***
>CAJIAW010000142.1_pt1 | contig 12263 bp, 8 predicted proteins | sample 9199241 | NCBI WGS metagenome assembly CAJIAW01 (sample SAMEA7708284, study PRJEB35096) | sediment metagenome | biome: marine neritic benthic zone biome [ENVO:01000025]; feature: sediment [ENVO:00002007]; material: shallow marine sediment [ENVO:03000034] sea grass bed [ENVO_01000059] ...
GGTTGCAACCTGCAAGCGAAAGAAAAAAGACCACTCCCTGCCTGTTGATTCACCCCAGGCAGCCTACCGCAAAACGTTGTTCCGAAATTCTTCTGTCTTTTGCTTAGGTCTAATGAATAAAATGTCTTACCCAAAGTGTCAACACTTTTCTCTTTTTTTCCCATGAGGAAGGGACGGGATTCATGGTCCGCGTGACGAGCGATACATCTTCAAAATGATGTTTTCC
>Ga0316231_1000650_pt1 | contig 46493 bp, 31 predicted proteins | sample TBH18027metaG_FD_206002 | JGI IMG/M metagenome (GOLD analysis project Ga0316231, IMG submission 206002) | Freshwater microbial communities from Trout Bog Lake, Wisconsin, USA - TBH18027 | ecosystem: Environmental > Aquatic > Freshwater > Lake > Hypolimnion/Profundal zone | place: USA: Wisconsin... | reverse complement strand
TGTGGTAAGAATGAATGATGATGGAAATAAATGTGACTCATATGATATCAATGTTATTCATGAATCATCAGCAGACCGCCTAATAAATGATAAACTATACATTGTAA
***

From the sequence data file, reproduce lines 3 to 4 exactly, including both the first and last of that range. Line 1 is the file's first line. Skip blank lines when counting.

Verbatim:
>Ga0316231_1000650_pt1 | contig 46493 bp, 31 predicted proteins | sample TBH18027metaG_FD_206002 | JGI IMG/M metagenome (GOLD analysis project Ga0316231, IMG submission 206002) | Freshwater microbial communities from Trout Bog Lake, Wisconsin, USA - TBH18027 | ecosystem: Environmental > Aquatic > Freshwater > Lake > Hypolimnion/Profundal zone | place: USA: Wisconsin... | reverse complement strand
TGTGGTAAGAATGAATGATGATGGAAATAAATGTGACTCATATGATATCAATGTTATTCATGAATCATCAGCAGACCGCCTAATAAATGATAAACTATACATTGTAA